There will be photographers who can justify getting one of the new cameras but they'll be focused on the GFX 100S and not one of the lower res cameras. The use will probably be mostly studio work and big production imaging. I've walked around with a GFX 50S and a big lens and I'm pretty sure my favorite travel photographers (like James Popsys) aren't going to try shoving a full MF system into their travel backpacks and hike across glaciers with the added weight and size.
So, if the logical choice for those who do need MF digital is the GFX 100 one then has to come to grips with a radically changed marketplace for providing imaging services. It's good to keep in mind that rates paid for imaging and licensing of images have been flat for years. A new camera; even in a new format, is not going to change the budgets of clients. The move up from ubiquitous APS-C camera to full frame cameras over the last decade barely budged the needle for increased $$$ when that evolution occurred, no reason to think that the evolution to a slightly bigger frame size will do it either.
Most people in the business; including those shooting with Nikon, Sony, Canon and others, will already have an investment in their chosen camera ecosystems and the acquisition of a MF camera system will certainly be an augmentation of the existing inventory instead of a full on replacement. From an economic point of view it's a doubling of costs to service what will likely continue to be a flat market. Since I'm getting great feedback about the images we generate with Fuji APS-C cameras and lenses, and since 90% of our engagements these days are projects that go straight to the internet, you can count me out of the current MF feeding frenzy. Call me when we get back out 6x6 cm formats!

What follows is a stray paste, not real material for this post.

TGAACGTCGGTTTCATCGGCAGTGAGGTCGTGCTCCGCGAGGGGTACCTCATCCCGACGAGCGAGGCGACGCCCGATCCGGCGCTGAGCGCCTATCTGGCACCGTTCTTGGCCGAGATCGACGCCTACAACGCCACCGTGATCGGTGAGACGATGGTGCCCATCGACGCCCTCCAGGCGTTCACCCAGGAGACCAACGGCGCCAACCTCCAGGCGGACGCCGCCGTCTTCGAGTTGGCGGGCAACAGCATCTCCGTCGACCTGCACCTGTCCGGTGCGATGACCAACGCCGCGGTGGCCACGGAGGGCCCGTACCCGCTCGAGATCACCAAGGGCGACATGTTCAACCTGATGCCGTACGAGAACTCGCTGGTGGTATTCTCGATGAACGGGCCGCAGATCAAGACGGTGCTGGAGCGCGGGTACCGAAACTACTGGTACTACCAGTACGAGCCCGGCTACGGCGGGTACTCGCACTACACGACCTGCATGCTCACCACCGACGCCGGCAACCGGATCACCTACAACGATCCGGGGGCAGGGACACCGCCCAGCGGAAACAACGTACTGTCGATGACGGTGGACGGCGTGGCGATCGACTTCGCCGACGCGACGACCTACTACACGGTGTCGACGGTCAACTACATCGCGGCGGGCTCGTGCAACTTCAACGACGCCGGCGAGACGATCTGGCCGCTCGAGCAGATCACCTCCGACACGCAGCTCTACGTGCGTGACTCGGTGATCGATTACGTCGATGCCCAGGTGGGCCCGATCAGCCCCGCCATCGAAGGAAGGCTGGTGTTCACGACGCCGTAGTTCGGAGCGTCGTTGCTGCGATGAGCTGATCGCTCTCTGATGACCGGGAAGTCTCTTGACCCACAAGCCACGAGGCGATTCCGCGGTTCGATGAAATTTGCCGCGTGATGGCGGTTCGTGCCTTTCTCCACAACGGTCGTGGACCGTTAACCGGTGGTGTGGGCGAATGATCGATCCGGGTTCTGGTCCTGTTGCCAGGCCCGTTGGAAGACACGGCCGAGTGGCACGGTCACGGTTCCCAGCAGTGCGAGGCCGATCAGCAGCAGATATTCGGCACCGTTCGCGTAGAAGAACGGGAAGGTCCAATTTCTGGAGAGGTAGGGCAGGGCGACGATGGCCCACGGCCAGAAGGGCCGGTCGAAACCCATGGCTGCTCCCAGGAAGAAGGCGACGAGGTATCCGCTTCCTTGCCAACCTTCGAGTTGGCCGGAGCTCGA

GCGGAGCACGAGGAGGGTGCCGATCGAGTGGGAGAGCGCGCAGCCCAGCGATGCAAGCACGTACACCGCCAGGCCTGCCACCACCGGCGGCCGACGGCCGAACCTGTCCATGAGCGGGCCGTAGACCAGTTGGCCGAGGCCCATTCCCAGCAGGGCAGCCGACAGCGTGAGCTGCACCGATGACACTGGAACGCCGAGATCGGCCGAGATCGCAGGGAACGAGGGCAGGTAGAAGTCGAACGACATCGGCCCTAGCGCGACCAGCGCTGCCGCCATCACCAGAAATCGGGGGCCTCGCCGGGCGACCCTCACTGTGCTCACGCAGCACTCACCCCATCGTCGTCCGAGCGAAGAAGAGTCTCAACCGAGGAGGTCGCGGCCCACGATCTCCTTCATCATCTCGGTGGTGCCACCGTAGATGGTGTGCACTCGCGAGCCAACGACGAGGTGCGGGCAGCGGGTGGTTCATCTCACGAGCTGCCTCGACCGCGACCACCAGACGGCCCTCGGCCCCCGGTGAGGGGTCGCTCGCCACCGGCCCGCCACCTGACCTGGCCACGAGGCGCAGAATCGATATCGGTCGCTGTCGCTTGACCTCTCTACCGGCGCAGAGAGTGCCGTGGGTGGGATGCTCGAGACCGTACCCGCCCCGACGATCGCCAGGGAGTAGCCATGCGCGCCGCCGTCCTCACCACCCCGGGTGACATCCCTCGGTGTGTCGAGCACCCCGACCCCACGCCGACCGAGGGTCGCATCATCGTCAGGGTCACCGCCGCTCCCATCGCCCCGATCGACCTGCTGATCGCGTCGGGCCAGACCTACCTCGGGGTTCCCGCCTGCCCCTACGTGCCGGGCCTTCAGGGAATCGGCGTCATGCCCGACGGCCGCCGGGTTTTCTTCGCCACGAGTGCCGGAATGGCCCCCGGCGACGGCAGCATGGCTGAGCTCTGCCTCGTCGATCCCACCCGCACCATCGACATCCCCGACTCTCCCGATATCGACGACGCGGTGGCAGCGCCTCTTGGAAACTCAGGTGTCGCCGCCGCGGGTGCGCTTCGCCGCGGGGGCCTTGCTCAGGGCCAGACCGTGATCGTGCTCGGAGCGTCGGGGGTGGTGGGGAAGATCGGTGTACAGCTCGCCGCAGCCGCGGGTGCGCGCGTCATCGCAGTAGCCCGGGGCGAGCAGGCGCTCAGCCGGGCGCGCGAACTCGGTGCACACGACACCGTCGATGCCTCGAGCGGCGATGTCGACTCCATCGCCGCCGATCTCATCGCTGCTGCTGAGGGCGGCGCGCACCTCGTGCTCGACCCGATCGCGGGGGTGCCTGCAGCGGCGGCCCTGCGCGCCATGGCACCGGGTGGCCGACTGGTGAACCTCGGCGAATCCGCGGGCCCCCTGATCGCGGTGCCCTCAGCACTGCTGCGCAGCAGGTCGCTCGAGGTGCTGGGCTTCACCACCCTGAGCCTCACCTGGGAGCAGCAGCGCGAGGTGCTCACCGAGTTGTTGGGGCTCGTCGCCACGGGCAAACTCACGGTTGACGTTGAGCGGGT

And with sharp, fast lenses from Fuji, like the 56mm f1.2 and the 90mm f2.0, as well as third party choices like the Viltrox 85mm f1.8 (currently being evaluated) you can count me out of the rush toward even full frame mania.
This is being written from the point of view of a commercial photographer, not a well-heeled amateur. If I was an investment banker, an arbitrager, or a trust fund recipient I'd probably already have one of the Fujis. If I also had a nice sense of design and also a modicum of good taste I might select the Hasselblad instead. But since I earn money using the cameras to make videos, to shoot headshots, to make images of live stage performances, and to shoot on remote locations for large companies, I find the "all-arounder" cameras to be a much more efficient and cost effective proposition.
To be clear, I can financially afford to snap up a MF camera but I refuse to do so because I can't see any clear benefit, currently, to doing so. YMMV.
As to the new 60+ megapixel Sony, well that's a subject for another blog post. I won't be buying that one either but for totally different reasons....
Hope your day is going well and that all of you in the "heat zone" are finding ways to stay cool, and undamaged by UV.
(please forgive any typos. I wrote this one in something like 23 minutes. I'll circle back to read more closely a bit later. I've got stuff to do right now...)